Beyond the Wine Aisle


Wine Scores and You

Wine scores: What are they actually good for?
- Stephanie Miskew

We've all gone into the local wine store and seen the numerical scores affixed to certain wines.

Typically coming in 100, 20, 10 or 5 points, wine scores are a quick way for consumers to know what wine critics, such as Wine Spectator or top viticulturists, think about the quality of a wine. And these scores are not just in stores. You will see them on wine menus, in magazines and online.

But whether a wine has been awarded 100 or 5 points, should you pick or avoid a wine because someone else says you should?

Here are four ways wine scores can help you get the most out of your wine without leaving a bad taste in your mouth.

Use wine scores only as a guide:
If you're new to wine or want to explore a new region, wine scores can help guide you to some of the well-respected producers. However, once you've become familiar with a region and its wines, trust your own palate and never feel obligated to like a wine just because someone you've never met assigned it a numerical value. Focus on your own enjoyment first and foremost.

Find a critic with similar tastes:
Finding a wine critic whose tastes align with yours can be a great way to expand your wine vocabulary. Look for those who give favorable ratings to wines you already enjoy and then check out their tasting notes. If their notes mirror your experience (you may have to read between the flowery language), give their other recommendations a try.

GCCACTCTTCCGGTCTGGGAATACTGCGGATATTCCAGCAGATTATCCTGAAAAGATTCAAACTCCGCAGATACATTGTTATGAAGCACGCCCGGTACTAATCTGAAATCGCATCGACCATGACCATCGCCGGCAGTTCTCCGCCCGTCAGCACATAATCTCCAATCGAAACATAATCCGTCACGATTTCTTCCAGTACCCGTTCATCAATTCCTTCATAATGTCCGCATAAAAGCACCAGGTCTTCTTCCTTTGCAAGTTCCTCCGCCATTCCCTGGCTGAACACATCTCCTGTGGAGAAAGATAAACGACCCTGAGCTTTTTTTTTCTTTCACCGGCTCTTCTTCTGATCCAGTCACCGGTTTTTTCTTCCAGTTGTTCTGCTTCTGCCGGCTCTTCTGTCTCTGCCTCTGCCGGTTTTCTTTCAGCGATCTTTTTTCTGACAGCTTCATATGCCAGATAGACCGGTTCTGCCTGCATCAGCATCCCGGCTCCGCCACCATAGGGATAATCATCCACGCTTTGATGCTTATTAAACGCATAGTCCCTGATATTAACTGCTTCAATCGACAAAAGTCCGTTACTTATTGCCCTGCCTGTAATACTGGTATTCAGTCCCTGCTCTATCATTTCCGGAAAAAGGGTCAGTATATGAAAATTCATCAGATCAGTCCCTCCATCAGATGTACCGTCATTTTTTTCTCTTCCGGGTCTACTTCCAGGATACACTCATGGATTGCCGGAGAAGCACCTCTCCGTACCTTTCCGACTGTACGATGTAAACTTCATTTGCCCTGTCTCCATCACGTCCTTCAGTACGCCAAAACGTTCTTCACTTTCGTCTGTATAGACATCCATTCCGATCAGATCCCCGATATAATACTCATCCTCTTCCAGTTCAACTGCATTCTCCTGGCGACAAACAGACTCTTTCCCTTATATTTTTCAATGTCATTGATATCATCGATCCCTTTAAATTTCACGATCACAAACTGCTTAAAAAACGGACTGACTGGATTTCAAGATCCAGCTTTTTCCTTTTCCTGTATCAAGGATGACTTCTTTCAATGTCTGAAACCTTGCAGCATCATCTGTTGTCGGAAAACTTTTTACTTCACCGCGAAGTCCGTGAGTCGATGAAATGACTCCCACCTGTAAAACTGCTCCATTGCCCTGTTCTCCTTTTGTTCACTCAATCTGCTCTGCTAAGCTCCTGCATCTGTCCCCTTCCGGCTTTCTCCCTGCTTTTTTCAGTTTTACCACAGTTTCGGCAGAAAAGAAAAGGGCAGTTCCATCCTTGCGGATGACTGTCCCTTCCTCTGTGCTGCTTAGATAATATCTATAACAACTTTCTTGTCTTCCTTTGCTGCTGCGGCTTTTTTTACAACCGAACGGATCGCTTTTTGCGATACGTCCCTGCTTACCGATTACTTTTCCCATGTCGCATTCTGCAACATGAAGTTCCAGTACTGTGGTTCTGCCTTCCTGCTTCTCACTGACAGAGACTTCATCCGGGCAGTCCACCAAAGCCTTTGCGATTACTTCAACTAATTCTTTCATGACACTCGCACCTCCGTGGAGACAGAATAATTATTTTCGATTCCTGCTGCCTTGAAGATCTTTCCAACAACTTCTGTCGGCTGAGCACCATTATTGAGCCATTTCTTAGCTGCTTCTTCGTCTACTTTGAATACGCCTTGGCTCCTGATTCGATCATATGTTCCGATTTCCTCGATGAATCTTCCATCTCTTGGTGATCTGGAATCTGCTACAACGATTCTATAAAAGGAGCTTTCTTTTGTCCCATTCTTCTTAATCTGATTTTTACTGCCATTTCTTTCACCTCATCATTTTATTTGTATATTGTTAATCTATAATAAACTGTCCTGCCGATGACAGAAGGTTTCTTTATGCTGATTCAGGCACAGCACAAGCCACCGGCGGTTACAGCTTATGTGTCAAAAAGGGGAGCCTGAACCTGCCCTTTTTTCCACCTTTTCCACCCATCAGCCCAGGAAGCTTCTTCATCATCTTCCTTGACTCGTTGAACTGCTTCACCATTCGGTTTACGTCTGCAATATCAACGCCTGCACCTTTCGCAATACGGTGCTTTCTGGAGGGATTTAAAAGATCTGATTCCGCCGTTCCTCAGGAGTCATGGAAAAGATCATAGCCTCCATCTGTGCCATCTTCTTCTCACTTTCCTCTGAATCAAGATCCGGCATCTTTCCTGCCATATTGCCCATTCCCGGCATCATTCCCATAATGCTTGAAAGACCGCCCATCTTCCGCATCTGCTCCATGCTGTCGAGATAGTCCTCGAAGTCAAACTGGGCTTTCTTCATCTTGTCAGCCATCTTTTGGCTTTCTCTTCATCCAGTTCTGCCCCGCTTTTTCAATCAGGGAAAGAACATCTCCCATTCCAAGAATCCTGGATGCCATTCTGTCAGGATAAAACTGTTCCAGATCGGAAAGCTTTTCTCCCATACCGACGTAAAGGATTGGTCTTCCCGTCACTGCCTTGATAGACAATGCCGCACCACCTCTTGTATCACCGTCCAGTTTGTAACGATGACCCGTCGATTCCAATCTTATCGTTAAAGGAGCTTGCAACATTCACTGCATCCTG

Collecting and investing:
If the wine bug has inspired you to sock away some special bottles, scores can be a valuable guide. Favorable scores and an indication a wine is ideal for aging can help you decide if a wine is a value and could appreciate in price over time. Be sure to do your research though - it helps to enjoy the wines you're collecting just in case you ultimately decide to indulge.

Let your palate be your guide:
While scores can be helpful, there's no substitute for your own palate. If you prefer Alsatian rieslings and avoid tannins and oak like the plague, chances are you're not going to enjoy a California cabernet sauvignon no matter how many points it gets. That's okay. You be the judge. Everyone's palate is different, and no one palate is wrong.



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